“Unfortunately, it took a little longer than we expected to get everything worked out,” Hale said, pointing to the COVID-19 pandemic and other projects requiring financing.

Loney also investigates illegal trash dumping, including around the authority’s 78 recycling boxes throughout the county, and identifying unlicensed trash haulers.

Who do I call?

Residents with concerns about littering and illegal dumping should contact their city or village police departments. Those officers will conduct initial investigations and make referrals to RCSO Deputy Josh Loney as needed.

“If you are inside the city limits of Mansfield (for example), call Mansfield police. They will investigate, take photos, submit evidence and forward the case to me as needed and I will take it over,” Loney said.

Residents in unincorporated areas should contact the RCSO directly at 419-524-2412.

“If I am off duty, dispatchers will contact another deputy. They will go out and do the report and forward it to me, if it’s deemed necessary,” Loney said.

During his first seven months in the position in 2022, Loney said he made 20 traffic stop and wrote 15 tickets. He also handled 60 calls for littering, issued 34 summons related to littering and completed 38 general offense reports.

His citations to residents and businesses include fines — and require restitution that must be paid to have the trashy areas cleaned up.

“If you are going to drive trash to the Noble Road Landfill, you better do it the right way,” Hale said.

RCSO Capt. Jim Sweat said Loney has done great work.

“I know Josh has taken a large burden off of patrol’s shoulders, handling a lot of these calls that normally would be handled by patrol. Not just for our office, but the follow-up (investigations) he’s doing in other subdivisions,” Sweat said.

“In terms of the overall process, I don’t think we could have asked for it to go any better. We have the perfect deputy for the position and a great relationship with the Solid Waste board, county commissioners and the sheriff,” Sweat said.

Continuing to develop the relationship with Mansfield police and the city’s codes and permits department will be key.

The captain also said Loney’s position was not created to respond to a couple of bags of trash encountered by Mansfield police.

“It’s the larger dumps, the materials, the tires, the five couches and that type of stuff. I don’t want to underestimate our relationship with Mansfield, because the mayor is on the (RCSWA) board and he’s been very supportive of the program.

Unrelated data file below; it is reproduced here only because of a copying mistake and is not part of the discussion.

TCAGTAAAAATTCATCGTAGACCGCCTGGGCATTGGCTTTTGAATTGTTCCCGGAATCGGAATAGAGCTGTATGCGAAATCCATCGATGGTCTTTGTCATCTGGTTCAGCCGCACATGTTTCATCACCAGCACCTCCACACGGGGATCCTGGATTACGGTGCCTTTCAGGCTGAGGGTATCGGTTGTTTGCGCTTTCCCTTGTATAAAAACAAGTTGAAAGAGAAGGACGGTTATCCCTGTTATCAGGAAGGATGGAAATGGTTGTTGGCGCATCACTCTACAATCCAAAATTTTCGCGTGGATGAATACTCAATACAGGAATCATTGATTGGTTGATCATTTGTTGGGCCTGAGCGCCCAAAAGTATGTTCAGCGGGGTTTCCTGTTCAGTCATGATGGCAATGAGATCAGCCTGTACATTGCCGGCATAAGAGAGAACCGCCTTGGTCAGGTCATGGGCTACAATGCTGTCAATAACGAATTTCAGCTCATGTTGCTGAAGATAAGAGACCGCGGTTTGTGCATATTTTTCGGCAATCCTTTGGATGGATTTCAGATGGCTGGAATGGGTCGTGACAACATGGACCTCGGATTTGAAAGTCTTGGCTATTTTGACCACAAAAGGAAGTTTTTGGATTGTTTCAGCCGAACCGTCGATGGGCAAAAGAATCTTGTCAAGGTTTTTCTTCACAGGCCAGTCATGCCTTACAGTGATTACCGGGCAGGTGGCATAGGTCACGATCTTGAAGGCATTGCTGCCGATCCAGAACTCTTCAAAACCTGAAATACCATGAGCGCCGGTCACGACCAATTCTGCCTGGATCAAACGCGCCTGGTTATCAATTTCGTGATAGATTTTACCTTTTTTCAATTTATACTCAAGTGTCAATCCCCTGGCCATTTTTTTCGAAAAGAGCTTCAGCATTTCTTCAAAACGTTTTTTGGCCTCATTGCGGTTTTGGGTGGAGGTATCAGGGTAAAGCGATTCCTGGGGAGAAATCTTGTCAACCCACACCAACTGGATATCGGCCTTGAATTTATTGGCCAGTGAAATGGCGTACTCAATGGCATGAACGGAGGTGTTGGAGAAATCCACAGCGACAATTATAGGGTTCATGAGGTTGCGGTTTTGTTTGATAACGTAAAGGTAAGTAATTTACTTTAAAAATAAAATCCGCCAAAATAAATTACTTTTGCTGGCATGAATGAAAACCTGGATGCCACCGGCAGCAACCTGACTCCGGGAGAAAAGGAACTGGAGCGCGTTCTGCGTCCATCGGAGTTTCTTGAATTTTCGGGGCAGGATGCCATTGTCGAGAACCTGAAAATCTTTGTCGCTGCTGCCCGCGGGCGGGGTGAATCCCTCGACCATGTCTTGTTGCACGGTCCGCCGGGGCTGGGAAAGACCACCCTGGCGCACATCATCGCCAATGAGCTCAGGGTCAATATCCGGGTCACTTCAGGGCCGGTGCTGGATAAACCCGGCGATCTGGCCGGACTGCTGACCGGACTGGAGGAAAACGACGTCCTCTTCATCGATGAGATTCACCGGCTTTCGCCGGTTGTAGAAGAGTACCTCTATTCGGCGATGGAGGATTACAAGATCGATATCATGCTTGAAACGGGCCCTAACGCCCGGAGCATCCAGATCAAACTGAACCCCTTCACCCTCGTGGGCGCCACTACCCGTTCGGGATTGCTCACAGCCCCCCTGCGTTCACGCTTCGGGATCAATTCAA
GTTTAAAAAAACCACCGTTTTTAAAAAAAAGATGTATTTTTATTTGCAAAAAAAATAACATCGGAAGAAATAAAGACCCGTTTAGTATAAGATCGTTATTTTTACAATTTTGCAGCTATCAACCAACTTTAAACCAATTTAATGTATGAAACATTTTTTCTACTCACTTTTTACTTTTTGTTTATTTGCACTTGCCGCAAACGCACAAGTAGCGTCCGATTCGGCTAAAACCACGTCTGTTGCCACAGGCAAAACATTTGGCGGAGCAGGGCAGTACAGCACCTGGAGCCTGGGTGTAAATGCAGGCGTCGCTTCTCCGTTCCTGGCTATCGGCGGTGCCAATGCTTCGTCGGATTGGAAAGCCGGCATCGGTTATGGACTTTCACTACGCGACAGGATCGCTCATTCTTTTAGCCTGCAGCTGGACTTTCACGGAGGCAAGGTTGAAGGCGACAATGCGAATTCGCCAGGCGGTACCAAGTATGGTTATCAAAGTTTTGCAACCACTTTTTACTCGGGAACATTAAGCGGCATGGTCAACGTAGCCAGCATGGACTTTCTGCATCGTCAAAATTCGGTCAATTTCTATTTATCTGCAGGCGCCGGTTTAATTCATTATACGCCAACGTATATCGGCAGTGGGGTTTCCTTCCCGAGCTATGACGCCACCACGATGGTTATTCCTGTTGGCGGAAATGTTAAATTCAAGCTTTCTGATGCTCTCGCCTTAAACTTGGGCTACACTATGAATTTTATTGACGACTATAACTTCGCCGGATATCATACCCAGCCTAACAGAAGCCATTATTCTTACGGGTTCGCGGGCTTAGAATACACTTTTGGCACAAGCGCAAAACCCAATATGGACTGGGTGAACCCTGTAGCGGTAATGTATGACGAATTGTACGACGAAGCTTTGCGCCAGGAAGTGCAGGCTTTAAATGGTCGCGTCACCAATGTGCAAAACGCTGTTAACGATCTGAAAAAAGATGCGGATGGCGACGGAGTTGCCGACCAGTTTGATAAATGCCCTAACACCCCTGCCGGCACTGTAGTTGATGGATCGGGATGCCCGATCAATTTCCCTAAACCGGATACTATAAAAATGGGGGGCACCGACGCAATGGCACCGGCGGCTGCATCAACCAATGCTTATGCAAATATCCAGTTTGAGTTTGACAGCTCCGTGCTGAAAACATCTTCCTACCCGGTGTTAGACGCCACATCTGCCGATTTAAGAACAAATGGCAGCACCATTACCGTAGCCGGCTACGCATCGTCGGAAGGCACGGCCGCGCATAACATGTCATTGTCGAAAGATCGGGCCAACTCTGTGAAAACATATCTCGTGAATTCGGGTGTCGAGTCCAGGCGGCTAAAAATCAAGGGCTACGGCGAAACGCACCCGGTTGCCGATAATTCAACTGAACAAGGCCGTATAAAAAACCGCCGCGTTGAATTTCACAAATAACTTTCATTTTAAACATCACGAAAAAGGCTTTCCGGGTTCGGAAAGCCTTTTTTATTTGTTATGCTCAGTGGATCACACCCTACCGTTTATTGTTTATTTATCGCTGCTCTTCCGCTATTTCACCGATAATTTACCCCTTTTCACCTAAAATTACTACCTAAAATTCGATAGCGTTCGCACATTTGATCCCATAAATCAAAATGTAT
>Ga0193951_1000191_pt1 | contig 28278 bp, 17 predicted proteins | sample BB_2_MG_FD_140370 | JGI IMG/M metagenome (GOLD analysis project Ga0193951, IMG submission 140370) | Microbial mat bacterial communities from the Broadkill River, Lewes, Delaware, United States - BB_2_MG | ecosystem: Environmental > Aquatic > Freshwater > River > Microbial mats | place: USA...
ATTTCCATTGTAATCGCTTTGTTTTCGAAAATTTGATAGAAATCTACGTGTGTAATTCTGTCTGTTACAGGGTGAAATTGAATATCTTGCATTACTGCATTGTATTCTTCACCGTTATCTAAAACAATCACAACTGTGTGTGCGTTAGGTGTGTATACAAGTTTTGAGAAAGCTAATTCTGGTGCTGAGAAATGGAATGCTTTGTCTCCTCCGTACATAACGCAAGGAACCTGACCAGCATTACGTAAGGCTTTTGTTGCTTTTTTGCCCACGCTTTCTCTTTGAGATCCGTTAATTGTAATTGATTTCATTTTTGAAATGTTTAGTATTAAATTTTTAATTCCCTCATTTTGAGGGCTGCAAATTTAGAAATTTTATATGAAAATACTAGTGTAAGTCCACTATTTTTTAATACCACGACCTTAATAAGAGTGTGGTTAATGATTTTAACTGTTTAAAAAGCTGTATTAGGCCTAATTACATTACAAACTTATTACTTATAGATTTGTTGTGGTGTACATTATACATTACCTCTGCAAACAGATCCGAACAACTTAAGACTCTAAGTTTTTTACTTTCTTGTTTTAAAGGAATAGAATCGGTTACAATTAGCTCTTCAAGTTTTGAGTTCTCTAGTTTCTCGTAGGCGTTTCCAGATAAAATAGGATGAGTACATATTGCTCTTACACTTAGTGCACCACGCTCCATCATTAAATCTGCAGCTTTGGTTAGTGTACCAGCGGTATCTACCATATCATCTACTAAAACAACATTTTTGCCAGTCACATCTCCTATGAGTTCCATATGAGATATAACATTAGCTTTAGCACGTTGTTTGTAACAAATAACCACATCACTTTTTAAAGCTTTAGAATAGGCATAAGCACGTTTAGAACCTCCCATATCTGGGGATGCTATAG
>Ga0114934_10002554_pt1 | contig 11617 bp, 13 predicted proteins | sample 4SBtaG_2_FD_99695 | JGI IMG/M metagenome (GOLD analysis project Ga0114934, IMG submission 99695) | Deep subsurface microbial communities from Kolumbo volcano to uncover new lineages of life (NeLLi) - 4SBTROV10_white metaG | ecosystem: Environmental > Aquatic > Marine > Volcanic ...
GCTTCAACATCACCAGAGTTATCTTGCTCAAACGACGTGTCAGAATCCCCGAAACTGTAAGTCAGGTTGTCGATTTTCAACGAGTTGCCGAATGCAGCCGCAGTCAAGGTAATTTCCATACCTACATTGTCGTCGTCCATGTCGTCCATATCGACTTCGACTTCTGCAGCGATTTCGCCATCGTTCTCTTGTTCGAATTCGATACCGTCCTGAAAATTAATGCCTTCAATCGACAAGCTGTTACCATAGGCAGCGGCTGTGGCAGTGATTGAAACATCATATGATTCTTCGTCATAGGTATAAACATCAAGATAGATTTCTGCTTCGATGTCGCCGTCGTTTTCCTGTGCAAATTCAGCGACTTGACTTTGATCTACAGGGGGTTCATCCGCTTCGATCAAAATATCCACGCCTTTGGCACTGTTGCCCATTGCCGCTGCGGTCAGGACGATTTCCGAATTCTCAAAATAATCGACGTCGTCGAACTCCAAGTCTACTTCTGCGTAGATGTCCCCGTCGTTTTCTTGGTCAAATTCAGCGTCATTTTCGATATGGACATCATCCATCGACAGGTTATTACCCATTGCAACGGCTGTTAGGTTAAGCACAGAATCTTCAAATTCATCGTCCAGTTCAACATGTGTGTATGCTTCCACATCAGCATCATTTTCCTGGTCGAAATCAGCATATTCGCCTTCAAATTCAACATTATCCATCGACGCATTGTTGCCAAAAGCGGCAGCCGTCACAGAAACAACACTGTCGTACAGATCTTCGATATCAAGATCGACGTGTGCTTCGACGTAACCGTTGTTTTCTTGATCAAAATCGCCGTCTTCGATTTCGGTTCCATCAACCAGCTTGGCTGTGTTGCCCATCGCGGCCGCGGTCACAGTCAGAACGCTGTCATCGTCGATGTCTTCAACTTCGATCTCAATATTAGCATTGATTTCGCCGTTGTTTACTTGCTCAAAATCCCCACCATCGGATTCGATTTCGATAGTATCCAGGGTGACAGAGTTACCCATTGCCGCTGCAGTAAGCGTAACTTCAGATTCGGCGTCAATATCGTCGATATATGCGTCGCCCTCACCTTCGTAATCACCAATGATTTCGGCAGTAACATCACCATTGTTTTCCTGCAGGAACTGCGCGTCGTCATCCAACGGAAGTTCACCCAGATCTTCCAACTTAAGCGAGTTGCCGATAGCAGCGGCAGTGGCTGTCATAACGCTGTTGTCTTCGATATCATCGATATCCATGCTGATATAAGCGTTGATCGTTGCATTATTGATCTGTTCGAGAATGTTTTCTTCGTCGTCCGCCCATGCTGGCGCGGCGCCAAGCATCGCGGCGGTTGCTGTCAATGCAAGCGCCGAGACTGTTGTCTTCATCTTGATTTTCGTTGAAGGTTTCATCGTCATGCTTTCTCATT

“But I guess just the expectation, what we expect to see from (Mansfield authorities), are the larger (illegal) dumps. Not necessarily just a bag here, a bag there, that’s not what his position’s intended to do.

“Same thing with our deputies. If they just get a bag here, a bag there, they may not send that case to him either. They may just handle it on their own,” Sweat said.

Hale said he’s also pleased and that the annual contract with the RCSO was recently renewed.

“The program has exceeded what I expected,” he said.

Maj. Joe Masi echoed Sweat.

“It’s good to see that somebody’s out there that can enforce the laws and make people aware that this is not gonna be tolerated,” Masi said. “Somebody’s watching and we are following up with enforcement.

“Deputy Loney has done a great job. He’s aggressive. He seeks out, he investigates and he attempts to find out who is doing the (trash dumping).

“If he sees violations of garbage trucks, he has been there to pull them over, make them use their tarps and issue citations as necessary,” Masi said.

Hale and Loney both pointed to issues around the solid waste authority’s recycling bins. The bins are emptied twice a week, on Mondays and Thursdays. (To locate these bins and understand usage rules, visit

“The public needs to know (Loney) is patrolling our recycling boxes,” Hale said.

“Our problem is everybody wants to go down on the weekend, which is understandable. Everybody wants to take the recyclables in on the weekend. What happens is those bins get filled and by Monday there’s stuff on the ground and things are blowing where they shouldn’t blow,” Hale said.

The private hauler who picks up the recyclables charges the RCSWA additional money if the driver has to get out of his truck to collect material left on the ground. 

“We are watching the bins. But if (the public) will utilize them during the week (also), we shouldn’t have the issues that we’re running into a lot,” he said.